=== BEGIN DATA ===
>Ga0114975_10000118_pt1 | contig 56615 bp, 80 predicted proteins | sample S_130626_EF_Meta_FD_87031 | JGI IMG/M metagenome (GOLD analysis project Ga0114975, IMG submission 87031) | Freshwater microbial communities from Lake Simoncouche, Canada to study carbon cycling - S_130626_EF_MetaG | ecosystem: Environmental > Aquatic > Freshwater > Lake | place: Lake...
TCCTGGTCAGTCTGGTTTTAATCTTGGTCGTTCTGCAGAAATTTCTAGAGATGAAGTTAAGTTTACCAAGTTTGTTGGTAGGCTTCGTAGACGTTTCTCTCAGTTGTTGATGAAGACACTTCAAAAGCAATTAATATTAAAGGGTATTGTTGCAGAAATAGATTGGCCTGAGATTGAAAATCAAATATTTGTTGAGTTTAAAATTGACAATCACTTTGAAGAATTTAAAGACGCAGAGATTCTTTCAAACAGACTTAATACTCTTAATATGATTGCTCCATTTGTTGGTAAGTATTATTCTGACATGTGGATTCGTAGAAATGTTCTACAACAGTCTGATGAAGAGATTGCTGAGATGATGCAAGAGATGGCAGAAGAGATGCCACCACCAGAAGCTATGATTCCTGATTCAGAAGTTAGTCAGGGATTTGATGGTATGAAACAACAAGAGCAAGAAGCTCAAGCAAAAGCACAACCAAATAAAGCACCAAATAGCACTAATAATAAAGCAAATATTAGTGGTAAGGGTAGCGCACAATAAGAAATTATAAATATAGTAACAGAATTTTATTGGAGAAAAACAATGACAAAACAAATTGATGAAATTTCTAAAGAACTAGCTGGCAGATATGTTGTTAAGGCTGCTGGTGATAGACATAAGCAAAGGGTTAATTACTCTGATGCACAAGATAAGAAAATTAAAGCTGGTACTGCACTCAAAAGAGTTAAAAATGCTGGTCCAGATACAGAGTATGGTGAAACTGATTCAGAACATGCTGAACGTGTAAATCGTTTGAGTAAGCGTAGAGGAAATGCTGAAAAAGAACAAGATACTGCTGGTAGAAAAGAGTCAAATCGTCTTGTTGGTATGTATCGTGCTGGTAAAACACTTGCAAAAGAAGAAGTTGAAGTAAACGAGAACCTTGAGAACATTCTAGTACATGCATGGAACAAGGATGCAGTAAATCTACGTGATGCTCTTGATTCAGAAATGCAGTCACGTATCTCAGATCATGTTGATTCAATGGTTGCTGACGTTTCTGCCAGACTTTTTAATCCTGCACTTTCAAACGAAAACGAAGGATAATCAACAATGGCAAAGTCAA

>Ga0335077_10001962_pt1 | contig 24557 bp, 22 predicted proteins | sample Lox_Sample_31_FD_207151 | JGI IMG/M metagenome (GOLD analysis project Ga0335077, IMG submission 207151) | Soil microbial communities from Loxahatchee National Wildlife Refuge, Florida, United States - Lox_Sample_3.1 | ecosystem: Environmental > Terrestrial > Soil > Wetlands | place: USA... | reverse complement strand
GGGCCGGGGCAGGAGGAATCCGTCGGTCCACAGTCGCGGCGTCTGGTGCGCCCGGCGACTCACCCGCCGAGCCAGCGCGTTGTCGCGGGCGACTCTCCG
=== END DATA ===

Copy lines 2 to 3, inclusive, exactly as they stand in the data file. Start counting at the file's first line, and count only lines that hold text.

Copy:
TCCTGGTCAGTCTGGTTTTAATCTTGGTCGTTCTGCAGAAATTTCTAGAGATGAAGTTAAGTTTACCAAGTTTGTTGGTAGGCTTCGTAGACGTTTCTCTCAGTTGTTGATGAAGACACTTCAAAAGCAATTAATATTAAAGGGTATTGTTGCAGAAATAGATTGGCCTGAGATTGAAAATCAAATATTTGTTGAGTTTAAAATTGACAATCACTTTGAAGAATTTAAAGACGCAGAGATTCTTTCAAACAGACTTAATACTCTTAATATGATTGCTCCATTTGTTGGTAAGTATTATTCTGACATGTGGATTCGTAGAAATGTTCTACAACAGTCTGATGAAGAGATTGCTGAGATGATGCAAGAGATGGCAGAAGAGATGCCACCACCAGAAGCTATGATTCCTGATTCAGAAGTTAGTCAGGGATTTGATGGTATGAAACAACAAGAGCAAGAAGCTCAAGCAAAAGCACAACCAAATAAAGCACCAAATAGCACTAATAATAAAGCAAATATTAGTGGTAAGGGTAGCGCACAATAAGAAATTATAAATATAGTAACAGAATTTTATTGGAGAAAAACAATGACAAAACAAATTGATGAAATTTCTAAAGAACTAGCTGGCAGATATGTTGTTAAGGCTGCTGGTGATAGACATAAGCAAAGGGTTAATTACTCTGATGCACAAGATAAGAAAATTAAAGCTGGTACTGCACTCAAAAGAGTTAAAAATGCTGGTCCAGATACAGAGTATGGTGAAACTGATTCAGAACATGCTGAACGTGTAAATCGTTTGAGTAAGCGTAGAGGAAATGCTGAAAAAGAACAAGATACTGCTGGTAGAAAAGAGTCAAATCGTCTTGTTGGTATGTATCGTGCTGGTAAAACACTTGCAAAAGAAGAAGTTGAAGTAAACGAGAACCTTGAGAACATTCTAGTACATGCATGGAACAAGGATGCAGTAAATCTACGTGATGCTCTTGATTCAGAAATGCAGTCACGTATCTCAGATCATGTTGATTCAATGGTTGCTGACGTTTCTGCCAGACTTTTTAATCCTGCACTTTCAAACGAAAACGAAGGATAATCAACAATGGCAAAGTCAA

>Ga0335077_10001962_pt1 | contig 24557 bp, 22 predicted proteins | sample Lox_Sample_31_FD_207151 | JGI IMG/M metagenome (GOLD analysis project Ga0335077, IMG submission 207151) | Soil microbial communities from Loxahatchee National Wildlife Refuge, Florida, United States - Lox_Sample_3.1 | ecosystem: Environmental > Terrestrial > Soil > Wetlands | place: USA... | reverse complement strand